Prep volleyball: Brisa Winterton is All-Tribune Team MVP
By Bubba Brown
The Salt Lake TribuneFirst published Dec 16 2013 03:45PM
Pleasant Grove • Pleasant Grove setter Brisa Winterton straddled a front-row bleacher and surveyed the gym. The Vikings girls’ basketball team was beginning its practice, and balls hitting hardwood drowned out the ambient noise percolating outside the gym.
Perhaps now that Winterton was witnessing that ownership of the gym officially had been transferred to the school’s basketball teams, it began to hit her that it was over. Never again as a player would she step on a high school volleyball court.
Winterton, the 2013 All-Tribune Team Most Valuable Player, pondered her career as a Viking, the matches she’d won in that gym and the girls she’d won them with. She thought about legacies. A leader on a team that won consecutive Class 5A state titles, she knew what she wanted hers to be.
"[Winning] is something I want to be remembered for, but I also want our team to be remembered for how hard we worked," Winterton said. "It’s a hard road to come back from a state championship to do it again. We struggled a lot this season."
Despite all of her personal success — she averaged 9.9 assists per set and had 268 digs this season, according to MaxPreps.com — any discussion with Winterton about Pleasant Grove’s season inevitably turns to her teammates. She eventually reveals why that is. Without her teammates, volleyball may not have become a passion she’s spent much of her life pursuing.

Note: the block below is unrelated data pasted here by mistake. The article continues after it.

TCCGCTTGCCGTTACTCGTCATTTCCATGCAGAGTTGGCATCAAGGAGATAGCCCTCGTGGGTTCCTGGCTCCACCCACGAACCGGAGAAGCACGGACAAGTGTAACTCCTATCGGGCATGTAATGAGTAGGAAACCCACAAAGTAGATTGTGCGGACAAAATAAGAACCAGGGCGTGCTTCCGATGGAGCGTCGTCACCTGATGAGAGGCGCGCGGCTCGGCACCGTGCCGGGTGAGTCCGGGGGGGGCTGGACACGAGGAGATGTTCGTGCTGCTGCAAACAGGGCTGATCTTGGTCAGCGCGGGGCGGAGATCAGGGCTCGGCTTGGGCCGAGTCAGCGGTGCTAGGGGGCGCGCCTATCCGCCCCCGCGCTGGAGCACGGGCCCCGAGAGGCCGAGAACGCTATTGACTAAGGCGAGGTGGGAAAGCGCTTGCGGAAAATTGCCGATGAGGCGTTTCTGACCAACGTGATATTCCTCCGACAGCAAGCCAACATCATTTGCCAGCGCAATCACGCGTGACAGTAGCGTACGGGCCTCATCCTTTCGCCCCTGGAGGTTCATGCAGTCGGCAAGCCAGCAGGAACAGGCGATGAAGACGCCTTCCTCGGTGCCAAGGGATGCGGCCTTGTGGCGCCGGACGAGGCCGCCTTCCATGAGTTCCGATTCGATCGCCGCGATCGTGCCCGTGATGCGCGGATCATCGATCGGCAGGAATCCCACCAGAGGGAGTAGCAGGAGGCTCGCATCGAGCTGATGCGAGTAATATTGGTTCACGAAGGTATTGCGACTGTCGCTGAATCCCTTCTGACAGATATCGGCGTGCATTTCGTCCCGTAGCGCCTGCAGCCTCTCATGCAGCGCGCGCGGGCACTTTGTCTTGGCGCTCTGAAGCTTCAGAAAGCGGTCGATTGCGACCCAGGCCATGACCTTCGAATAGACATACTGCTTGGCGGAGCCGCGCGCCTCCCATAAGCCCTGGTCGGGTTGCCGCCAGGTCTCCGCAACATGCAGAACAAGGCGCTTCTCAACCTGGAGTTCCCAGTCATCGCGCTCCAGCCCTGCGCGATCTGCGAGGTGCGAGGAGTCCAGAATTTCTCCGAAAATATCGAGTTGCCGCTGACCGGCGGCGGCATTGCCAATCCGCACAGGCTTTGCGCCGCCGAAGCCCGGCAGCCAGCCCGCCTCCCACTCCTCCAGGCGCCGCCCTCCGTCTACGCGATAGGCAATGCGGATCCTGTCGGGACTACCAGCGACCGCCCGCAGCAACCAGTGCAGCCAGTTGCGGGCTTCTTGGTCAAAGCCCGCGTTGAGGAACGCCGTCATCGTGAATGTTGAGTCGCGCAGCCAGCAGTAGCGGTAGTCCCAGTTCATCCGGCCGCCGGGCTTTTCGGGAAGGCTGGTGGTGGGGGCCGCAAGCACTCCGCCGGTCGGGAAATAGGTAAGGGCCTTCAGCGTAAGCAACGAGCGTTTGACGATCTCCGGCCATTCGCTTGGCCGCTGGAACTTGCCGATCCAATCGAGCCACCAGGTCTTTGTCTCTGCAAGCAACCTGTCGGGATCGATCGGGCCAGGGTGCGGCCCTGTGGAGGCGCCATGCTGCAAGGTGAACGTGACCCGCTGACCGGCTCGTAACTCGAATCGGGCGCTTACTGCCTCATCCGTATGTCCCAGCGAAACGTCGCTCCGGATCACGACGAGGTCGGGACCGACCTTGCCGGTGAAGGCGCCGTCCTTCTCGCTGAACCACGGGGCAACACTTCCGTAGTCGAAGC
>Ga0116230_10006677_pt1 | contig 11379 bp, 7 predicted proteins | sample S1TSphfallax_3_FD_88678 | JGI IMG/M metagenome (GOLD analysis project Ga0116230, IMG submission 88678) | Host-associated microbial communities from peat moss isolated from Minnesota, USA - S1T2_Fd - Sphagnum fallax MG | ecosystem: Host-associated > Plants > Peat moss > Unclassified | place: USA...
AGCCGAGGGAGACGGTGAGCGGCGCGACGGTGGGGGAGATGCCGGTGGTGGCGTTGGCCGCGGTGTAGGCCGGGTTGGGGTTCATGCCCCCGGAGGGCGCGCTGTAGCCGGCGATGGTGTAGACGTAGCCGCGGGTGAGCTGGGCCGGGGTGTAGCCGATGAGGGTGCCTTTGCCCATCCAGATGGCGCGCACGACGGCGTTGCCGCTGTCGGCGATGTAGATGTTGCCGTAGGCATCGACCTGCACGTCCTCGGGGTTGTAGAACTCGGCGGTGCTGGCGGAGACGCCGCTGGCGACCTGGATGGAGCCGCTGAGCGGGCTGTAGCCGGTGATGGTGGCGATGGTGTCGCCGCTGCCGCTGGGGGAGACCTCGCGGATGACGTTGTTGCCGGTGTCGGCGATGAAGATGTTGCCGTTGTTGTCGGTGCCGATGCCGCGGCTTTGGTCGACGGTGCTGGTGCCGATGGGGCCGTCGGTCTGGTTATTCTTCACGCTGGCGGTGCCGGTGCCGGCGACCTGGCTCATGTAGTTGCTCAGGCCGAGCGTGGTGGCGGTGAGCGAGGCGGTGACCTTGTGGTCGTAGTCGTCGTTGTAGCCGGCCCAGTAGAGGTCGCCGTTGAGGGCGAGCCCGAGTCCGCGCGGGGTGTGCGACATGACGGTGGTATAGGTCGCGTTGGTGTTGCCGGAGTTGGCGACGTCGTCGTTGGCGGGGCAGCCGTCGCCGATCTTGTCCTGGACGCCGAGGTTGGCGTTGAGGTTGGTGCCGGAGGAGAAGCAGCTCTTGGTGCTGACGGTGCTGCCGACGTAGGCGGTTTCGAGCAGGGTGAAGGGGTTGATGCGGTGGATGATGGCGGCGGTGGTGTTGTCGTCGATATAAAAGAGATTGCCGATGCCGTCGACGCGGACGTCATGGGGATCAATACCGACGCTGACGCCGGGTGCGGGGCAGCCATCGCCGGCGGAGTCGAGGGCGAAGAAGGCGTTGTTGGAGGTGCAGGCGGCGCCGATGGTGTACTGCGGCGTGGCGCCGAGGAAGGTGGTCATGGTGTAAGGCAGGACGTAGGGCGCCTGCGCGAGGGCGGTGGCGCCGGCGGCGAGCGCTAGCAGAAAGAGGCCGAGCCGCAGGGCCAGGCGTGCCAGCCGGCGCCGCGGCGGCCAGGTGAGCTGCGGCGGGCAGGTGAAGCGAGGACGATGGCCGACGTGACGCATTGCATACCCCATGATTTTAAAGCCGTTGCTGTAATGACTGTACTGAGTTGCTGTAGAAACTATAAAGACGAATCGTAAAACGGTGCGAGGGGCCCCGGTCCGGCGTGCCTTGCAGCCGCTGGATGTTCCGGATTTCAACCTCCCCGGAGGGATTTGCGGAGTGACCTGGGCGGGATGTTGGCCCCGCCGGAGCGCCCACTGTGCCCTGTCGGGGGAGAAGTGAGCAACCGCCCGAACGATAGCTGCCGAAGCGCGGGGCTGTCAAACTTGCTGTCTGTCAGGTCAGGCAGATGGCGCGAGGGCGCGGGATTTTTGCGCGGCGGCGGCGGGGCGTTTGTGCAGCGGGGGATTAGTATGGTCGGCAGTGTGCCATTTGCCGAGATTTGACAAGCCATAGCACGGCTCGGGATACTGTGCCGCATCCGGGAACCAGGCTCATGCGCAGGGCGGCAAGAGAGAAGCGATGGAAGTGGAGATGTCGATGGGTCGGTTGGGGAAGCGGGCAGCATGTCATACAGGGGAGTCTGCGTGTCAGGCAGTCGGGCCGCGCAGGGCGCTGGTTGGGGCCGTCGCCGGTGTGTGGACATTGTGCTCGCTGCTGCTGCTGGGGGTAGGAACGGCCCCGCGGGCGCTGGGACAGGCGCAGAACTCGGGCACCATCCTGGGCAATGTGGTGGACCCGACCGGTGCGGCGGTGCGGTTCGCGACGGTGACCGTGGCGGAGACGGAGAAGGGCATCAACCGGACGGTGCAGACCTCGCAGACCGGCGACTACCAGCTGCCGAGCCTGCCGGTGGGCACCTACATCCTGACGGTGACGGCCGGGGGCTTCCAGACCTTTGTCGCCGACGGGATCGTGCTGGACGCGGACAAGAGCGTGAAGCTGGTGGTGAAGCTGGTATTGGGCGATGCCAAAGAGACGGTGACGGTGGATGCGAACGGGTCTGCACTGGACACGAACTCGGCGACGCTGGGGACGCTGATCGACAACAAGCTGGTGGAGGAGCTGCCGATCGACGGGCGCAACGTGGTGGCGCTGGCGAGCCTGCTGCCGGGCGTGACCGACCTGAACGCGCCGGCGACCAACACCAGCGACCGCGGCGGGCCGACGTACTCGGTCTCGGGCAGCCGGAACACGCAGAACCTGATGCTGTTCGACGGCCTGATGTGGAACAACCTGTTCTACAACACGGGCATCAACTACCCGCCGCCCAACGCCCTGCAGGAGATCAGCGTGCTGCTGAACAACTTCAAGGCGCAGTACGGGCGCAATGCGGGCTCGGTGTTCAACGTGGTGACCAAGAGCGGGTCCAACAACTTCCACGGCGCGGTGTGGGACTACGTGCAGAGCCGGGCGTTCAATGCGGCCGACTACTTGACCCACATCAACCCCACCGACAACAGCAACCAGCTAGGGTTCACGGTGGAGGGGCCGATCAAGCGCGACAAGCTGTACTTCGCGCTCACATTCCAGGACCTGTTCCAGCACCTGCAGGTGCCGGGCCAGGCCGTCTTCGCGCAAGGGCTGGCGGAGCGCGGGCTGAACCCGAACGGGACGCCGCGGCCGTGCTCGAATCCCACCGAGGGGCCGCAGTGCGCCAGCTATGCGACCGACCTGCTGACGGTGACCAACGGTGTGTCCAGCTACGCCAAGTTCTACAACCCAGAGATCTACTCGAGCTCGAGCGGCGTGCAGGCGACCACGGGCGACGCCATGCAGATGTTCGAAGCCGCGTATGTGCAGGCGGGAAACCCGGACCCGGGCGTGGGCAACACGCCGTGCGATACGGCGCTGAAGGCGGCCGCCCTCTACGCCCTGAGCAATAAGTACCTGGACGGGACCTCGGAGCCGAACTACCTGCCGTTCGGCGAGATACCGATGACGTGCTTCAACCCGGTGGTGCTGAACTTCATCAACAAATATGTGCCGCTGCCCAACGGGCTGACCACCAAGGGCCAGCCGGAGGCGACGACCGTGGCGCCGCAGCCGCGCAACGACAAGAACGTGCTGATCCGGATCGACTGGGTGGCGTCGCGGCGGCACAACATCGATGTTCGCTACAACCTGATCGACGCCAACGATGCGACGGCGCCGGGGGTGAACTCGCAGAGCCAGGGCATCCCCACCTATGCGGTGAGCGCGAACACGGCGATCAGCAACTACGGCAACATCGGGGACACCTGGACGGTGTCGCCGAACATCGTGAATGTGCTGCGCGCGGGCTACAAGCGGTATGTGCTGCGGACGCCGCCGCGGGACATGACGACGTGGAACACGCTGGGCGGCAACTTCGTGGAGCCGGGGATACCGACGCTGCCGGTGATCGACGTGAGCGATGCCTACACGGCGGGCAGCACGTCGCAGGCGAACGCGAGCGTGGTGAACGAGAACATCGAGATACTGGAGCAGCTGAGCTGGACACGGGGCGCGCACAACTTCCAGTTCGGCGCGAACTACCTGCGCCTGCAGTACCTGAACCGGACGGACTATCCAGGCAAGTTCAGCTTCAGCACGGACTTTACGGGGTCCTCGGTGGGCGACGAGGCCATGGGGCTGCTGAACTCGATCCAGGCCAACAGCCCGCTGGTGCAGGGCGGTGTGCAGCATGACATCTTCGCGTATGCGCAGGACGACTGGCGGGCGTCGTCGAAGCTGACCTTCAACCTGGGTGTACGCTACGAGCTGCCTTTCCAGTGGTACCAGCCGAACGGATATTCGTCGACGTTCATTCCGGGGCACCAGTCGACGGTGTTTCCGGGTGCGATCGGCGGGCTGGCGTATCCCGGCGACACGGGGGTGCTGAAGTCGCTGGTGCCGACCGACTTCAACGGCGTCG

"I like volleyball because it’s such a team sport," she said. "You always have to be playing as a team. You can’t do it with one person, so you have to rely on others to achieve your goals. You build lifelong friendships."
Winterton gives credit to her teammates because she knows she wouldn’t have been able to bring another state title to Pleasant Grove alone. Yet sitting in the gym, she doesn’t lose sight of her contributions or of the price she paid to get the Vikings back on top.
"I’m just a really hard worker," she said. "Ever since sophomore year, I wanted to start. I always worked hard to be the No. 1 person at my position. I think I’m a fighter. I don’t like to lose."
Fighter is a word Pleasant Grove coach Allyce Jones also uses to describe Winterton, whose competitive streak can be traced to her mother.
"It’s kind of funny, because her parents will sit separate from each other because her mom’s so fiery," Jones said. "When [Brisa] is on the court, she looks like she’s pissed half the time, but it’s just because she’s so dang competitive.
"She’s a fighter. That was kind of the difference, that she kind of took that road as a leader. Didn’t matter what the score was, she was looking at her team, saying, ‘Hey, we’re gonna do this. Let’s go.’"
Winterton is unsure what’s next, now that her high school career is over. She said she has collegiate volleyball offers, but she’s unsure if that’s the right path for her. Her immediate volleyball future is unclear for the first time since she began playing when she was a child.
But if this season was it, if she’ll never play competitively again, Winterton regrets nothing of a career that’s taken her to the heights of Utah prep volleyball.
"It was definitely worth it," she said. "I would never put myself as, like, the No. 1 player, so that’s why I’ve always worked so hard. To finally have that recognition is a neat opportunity because I know how hard I’ve worked."